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Anna Howard ShawThe Work of Woman Suffrage$
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Trisha Franzen

Print publication date: 2014

Print ISBN-13: 9780252038150

Published to Illinois Scholarship Online: April 2017

DOI: 10.5406/illinois/9780252038150.001.0001

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Creating Her Vision

Creating Her Vision

Nawsa Presidency, Part II (1909–1912)

(p.115) Chapter 6 Creating Her Vision
Anna Howard Shaw

Trisha Franzen

University of Illinois Press

This chapter examines the middle years of Anna Howard Shaw's presidency—from planning for the 1909 the National American Woman Suffrage Association (NAWSA) Convention in Seattle through the 1912 convention in Philadelphia. While analyses critical of Shaw's presidency have most frequently used the upheavals of these years as the basis for judging Shaw as a failure as an administrator, the gains of these years as well as the full context and origins of these organizational conflicts have received scant in-depth attention. Class and race issues are especially significant for analyzing both Shaw's legacy as a leader and the positions of the suffrage movement as a whole. Money tensions had always haunted the NAWSA, but the fact that Shaw drew a salary for her presidency and had access to monies beyond the control of the NAWSA treasurer raised suspicions among the privileged leaders who linked financial need with corruption. That Shaw was also the strongest and most consistent supporter of universal suffrage brought additional resistance from those who were opposed to or willing to compromise on the extension of the franchise to African American and immigrant women.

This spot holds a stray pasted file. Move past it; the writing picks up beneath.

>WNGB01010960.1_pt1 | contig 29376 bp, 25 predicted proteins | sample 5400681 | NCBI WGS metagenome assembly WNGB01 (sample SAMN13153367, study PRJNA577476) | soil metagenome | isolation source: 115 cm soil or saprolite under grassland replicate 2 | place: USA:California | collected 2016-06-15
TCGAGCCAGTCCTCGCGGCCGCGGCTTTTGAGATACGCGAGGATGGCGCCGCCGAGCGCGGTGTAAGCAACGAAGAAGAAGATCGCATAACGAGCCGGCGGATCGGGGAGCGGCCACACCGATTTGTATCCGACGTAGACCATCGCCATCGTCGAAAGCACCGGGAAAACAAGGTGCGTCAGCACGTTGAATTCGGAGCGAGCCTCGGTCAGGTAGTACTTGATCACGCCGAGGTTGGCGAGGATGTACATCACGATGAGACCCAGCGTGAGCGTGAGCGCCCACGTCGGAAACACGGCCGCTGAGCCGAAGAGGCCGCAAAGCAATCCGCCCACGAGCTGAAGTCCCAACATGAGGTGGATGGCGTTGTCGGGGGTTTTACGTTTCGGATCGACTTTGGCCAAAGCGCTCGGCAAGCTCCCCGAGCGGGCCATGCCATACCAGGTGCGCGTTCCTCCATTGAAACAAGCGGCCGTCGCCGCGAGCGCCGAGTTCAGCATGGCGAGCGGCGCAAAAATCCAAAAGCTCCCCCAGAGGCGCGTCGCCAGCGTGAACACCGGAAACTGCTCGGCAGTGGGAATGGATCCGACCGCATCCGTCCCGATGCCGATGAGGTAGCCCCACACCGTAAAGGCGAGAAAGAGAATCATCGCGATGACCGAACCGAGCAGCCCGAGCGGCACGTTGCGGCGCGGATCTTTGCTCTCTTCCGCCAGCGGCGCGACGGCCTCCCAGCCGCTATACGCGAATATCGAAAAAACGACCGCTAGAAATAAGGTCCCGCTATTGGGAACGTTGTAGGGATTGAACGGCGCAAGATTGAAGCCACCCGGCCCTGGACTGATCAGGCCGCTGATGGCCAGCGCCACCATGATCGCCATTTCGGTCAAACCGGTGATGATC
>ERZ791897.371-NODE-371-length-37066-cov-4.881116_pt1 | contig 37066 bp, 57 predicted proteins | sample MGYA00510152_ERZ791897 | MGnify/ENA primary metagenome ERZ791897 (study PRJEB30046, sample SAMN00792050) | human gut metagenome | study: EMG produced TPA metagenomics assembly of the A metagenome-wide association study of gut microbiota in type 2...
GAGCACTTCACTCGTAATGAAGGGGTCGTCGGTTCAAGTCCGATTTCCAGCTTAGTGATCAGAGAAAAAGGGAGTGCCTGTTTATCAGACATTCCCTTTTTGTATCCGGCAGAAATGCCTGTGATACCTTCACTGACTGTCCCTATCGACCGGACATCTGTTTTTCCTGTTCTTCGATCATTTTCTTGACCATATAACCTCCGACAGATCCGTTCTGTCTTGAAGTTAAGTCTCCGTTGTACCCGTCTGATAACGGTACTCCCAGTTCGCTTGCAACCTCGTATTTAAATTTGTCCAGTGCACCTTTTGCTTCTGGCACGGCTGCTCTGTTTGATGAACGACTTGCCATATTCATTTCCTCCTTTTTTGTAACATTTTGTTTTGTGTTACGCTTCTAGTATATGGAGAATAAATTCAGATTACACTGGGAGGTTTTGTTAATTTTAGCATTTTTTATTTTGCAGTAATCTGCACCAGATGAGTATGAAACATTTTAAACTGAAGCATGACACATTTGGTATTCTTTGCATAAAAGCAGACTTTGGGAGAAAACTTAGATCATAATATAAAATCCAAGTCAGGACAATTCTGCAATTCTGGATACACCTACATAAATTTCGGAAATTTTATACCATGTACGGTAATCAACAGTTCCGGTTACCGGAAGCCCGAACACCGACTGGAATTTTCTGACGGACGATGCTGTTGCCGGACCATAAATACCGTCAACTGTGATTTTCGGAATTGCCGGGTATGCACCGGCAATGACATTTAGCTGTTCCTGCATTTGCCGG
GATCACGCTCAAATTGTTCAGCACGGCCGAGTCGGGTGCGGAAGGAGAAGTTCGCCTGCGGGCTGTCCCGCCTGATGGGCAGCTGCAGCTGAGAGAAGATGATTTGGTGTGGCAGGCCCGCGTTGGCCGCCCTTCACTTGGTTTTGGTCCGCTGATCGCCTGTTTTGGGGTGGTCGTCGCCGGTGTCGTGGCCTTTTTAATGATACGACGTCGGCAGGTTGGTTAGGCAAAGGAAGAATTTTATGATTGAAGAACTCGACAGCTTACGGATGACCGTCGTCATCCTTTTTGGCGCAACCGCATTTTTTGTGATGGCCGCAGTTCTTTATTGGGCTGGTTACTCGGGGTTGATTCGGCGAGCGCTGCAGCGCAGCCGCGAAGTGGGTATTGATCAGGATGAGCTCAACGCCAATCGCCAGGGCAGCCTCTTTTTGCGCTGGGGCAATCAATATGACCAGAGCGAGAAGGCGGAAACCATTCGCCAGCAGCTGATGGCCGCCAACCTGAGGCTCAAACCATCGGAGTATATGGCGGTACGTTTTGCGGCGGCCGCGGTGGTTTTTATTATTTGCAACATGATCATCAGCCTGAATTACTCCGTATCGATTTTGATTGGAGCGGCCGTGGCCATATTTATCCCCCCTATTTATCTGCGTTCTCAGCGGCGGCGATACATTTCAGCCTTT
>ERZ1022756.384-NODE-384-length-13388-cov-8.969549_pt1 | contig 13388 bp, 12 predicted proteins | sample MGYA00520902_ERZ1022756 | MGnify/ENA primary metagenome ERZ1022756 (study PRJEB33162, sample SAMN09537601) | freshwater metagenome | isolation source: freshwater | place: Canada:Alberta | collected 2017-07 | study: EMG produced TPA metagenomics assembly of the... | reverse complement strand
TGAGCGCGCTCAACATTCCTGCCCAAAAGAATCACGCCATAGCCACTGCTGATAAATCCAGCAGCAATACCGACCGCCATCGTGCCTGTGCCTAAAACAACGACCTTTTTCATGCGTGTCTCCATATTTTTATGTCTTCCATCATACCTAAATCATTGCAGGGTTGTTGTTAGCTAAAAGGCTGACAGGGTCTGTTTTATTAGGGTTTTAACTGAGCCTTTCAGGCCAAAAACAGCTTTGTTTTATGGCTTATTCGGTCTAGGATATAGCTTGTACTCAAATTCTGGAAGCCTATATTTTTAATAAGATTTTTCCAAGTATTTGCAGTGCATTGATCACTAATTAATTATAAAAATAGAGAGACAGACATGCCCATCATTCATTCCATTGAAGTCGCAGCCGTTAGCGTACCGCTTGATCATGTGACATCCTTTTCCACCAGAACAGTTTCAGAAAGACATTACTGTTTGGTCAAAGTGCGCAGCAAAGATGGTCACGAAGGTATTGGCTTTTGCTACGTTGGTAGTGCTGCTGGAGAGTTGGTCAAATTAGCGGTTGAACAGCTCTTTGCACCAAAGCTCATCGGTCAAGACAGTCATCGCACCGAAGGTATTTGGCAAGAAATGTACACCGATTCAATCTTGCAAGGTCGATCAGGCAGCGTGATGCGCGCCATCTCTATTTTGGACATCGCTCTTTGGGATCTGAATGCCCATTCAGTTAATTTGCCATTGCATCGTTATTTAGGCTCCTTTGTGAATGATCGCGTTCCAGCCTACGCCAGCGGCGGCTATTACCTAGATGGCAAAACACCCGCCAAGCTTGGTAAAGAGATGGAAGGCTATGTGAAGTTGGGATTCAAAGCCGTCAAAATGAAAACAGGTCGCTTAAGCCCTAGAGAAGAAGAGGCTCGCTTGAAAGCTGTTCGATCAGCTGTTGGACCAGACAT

Keywords:   Anna Howard Shaw, biography, National American Woman Suffrage Association, class, race, African Americans, immigrant women

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